Google has been involved with AR for a while now although it has been pretty limited. The company’s AR technology called Project Tango has only seen light on niche devices such as the Lenovo Phab 2 Pro and Asus ZenFone AR. Project Tango isn’t coming to a device near you anytime soon but Google’s ARCore might. ARCore is an augmented reality or AR platform for Android devices. Currently, this is only available as AR stickers, at least officially, for the Google Pixel smartphones. This includes both the first and second generation running Android 8.1. You can also enable Google Pixel 2 AR Stickers on the Nexus 6P provided it runs Android 8.1, OnePlus 3/3T and Xiaomi Mi 5. This will require the concerned device to be rooted.
Using these is as simple as launching the camera app, switching to AR Mode, selecting a Sticker pack and then tapping on a character sticker. The list of stickers currently includes Eleven and the Demogorgon from Stranger Things and BB-8 and a stormtrooper from Star Wars: The Last Jedi, among others. These AR Stickers are coded to work only with Google Pixel smartphones but initially, so was the Google Assistant. The restrictions were easy back then to spoof and fortunately, they’re easy now, on the Nexus 6P.
Enable AR Stickers on rooted Nexus 6P running Android 8.1
The Google Assistant only worked if a device was identified to be a Google Pixel. Turns out, the AR Stickers too work only if the device is Google branded. That is, if the device is a Google Pixel, Google Pixel XL, Google Pixel 2, or Google Pixel 2 XL it will work. Another requirement is SDK 27, i.e. Android 8.1 which fortunately is already available for the Nexus 6P.
- To get the AR stickers to work on your Nexus 6P, the first step would be to install the ARCore and AR Stickers app. These are available for free on the Google Play Store but of course, they’d be listed as incompatible with any device that’s not a Pixel. You can, follow the links above to download the APK files, uploaded by XDA’s
- We’re going to have to edit the build.prop file here which is how many were able to spoof the Google Assistant before. To edit build.prop, you will need root access and either a file explorer capable of root operations or a build.prop editor app. If you haven’t ever done this before, you can refer to our guide on how to edit build.prop file before proceeding further. It will not only give you a good idea on how to do it but also the risks involved. This way you can make an informed decision whether to proceed or not.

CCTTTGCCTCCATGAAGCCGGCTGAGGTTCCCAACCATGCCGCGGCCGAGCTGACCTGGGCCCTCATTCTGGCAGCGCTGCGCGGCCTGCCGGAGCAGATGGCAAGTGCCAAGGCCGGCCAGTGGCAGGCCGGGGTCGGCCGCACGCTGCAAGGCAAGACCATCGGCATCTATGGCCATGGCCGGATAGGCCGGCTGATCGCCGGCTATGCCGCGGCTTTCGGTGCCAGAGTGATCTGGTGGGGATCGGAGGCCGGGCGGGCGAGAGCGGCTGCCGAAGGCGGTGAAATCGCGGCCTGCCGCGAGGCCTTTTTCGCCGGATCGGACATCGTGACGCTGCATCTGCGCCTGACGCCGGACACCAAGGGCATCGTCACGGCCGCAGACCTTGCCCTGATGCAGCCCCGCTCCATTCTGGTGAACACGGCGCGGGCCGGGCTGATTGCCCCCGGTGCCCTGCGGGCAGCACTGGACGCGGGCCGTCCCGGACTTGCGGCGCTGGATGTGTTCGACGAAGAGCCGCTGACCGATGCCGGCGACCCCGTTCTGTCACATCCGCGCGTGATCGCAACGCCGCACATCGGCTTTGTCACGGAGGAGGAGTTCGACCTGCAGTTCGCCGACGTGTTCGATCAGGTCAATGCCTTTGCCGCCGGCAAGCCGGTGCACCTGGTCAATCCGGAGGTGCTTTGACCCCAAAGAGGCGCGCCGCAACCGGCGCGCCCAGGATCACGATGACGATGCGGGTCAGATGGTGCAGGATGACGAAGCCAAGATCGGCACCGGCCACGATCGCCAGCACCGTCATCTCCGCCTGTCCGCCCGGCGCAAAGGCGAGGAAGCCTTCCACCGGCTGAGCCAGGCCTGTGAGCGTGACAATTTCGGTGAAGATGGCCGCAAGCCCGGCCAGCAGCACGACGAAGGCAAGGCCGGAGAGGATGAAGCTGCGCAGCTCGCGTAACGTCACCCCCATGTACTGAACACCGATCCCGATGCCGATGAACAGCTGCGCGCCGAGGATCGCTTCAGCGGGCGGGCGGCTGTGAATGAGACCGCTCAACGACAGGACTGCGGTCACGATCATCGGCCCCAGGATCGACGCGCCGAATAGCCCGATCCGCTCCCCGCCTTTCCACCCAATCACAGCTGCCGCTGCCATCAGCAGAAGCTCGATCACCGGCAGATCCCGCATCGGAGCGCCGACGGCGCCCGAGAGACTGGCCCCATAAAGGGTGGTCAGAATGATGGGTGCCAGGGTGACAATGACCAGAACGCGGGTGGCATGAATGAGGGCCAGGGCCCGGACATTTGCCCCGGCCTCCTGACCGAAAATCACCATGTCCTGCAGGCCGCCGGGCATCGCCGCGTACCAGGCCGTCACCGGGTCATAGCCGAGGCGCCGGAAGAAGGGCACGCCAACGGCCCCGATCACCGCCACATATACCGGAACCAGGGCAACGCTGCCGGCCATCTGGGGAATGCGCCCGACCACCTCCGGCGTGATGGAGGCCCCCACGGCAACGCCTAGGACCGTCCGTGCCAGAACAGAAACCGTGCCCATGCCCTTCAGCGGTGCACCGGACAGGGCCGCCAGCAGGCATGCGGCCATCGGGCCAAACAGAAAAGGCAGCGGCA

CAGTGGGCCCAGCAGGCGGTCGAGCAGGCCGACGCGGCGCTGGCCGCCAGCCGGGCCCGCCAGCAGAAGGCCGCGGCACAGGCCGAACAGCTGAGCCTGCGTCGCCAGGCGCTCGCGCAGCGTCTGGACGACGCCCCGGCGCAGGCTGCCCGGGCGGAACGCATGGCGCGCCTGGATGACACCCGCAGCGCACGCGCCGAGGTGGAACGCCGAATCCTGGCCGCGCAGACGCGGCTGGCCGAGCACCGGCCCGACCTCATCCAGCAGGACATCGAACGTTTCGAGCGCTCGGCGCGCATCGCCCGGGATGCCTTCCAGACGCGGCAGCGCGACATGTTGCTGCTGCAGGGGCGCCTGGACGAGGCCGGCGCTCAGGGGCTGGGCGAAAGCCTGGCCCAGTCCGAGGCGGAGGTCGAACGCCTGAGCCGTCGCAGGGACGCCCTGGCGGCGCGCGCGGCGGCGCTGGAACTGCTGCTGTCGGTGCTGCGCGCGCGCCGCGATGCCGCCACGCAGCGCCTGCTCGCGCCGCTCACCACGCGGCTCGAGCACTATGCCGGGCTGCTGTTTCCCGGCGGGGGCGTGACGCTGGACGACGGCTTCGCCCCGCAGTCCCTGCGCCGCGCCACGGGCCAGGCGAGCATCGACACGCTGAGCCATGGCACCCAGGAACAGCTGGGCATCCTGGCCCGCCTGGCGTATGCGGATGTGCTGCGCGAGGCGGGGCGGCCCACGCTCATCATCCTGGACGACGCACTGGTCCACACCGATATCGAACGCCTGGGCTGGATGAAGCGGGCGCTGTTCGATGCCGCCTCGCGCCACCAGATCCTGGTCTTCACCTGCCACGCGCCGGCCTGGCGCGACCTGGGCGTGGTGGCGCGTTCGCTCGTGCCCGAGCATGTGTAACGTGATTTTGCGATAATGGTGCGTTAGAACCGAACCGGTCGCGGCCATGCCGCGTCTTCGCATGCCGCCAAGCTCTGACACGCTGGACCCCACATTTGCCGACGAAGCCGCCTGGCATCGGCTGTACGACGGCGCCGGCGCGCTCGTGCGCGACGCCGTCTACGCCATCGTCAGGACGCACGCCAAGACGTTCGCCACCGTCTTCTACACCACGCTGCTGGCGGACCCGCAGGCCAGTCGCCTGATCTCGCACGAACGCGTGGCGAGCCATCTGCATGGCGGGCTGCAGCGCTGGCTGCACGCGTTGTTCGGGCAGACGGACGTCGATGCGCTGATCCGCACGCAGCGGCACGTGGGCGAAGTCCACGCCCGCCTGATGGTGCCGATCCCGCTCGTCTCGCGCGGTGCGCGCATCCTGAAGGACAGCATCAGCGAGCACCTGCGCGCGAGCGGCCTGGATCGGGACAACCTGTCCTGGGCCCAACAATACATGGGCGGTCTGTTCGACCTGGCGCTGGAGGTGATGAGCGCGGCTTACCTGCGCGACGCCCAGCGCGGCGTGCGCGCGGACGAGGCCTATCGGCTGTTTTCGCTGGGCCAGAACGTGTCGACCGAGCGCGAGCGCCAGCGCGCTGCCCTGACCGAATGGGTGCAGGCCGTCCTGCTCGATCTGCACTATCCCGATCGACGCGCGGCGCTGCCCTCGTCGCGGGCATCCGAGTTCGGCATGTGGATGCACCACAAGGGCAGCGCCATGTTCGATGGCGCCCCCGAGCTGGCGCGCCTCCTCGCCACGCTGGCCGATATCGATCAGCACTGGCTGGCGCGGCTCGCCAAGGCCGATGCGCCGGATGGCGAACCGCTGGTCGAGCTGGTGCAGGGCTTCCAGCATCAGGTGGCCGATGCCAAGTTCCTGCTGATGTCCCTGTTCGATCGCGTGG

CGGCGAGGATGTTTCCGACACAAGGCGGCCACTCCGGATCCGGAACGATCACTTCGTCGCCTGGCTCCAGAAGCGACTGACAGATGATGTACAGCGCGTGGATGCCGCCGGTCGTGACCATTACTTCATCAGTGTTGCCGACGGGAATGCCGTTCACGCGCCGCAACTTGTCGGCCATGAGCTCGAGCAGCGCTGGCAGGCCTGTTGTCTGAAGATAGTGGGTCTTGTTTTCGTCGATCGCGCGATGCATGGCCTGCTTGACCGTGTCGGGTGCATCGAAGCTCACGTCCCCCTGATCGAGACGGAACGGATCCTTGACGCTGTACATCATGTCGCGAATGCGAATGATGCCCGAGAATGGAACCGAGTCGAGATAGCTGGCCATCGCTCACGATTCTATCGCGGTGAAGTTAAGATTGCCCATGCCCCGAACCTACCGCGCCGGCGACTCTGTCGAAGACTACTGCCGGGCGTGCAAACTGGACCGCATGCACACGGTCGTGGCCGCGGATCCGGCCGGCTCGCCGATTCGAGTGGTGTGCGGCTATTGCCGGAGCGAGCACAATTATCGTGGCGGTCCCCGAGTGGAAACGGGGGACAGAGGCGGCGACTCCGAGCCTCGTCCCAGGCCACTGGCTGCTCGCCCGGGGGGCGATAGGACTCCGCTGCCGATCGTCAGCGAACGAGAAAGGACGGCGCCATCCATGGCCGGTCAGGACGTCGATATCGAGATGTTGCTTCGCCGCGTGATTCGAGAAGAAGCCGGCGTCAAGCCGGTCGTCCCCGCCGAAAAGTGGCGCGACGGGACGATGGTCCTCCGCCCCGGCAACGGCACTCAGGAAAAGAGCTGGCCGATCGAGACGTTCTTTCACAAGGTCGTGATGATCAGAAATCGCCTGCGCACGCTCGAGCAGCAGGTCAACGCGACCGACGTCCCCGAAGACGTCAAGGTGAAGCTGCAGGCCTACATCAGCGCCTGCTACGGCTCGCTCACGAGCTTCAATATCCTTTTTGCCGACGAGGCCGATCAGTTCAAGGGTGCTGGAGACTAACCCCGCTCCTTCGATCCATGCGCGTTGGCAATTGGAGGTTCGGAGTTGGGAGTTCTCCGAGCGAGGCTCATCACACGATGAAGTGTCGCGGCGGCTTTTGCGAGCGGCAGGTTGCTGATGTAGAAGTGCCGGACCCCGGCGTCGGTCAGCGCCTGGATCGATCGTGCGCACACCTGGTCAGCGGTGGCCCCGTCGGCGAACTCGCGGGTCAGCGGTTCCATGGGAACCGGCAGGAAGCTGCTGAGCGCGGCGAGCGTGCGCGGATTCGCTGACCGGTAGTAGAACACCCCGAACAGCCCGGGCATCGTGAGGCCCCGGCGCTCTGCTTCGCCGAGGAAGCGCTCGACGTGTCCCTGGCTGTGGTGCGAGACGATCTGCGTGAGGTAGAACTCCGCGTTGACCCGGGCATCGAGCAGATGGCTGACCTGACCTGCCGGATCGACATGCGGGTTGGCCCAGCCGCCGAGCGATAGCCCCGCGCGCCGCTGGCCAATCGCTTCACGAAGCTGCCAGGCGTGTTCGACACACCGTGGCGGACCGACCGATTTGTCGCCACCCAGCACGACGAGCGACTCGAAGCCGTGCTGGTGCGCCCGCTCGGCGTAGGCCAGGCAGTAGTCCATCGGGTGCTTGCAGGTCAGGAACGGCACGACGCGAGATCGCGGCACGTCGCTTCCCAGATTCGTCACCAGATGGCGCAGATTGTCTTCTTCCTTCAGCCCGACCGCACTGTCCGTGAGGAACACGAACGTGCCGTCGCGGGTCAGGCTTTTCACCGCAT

Now that you know how to edit the build.prop file and are armed with the tool of your choice, simply find the following entries in the build.prop file and make them equal marlin –
Create AR Stickers shortcut
- Now install the More Shortcuts app from the Google Play Store.
Sorry, this app is not available.
- Launch the app and select Activity and then tap on AR Stickers to expand it.
- You’ll only see one available activity labeled as the MainActivity. Select it.
- You will be asked to name your shortcut but the default name is good enough too. Just tap OK when you’re done. A shortcut to the AR Stickers activity will be added to your home screen.
When you want to use AR Stickers, simply tap on this home screen shortcut and you will be taken to the camera with AR stickers available for selection. The process to enable these stickers on the other mentioned devices is a bit different. Thanks to modified ARCore and AR Stickers APKs by XDA member Arnova8G2, you won’t need to spoof your device’s branding but there is still some build.prop editing involved. This will also require the Google Camera in addition to the requirements Nexus 6P had. You can follow the source link below to see the full tutorial for these devices.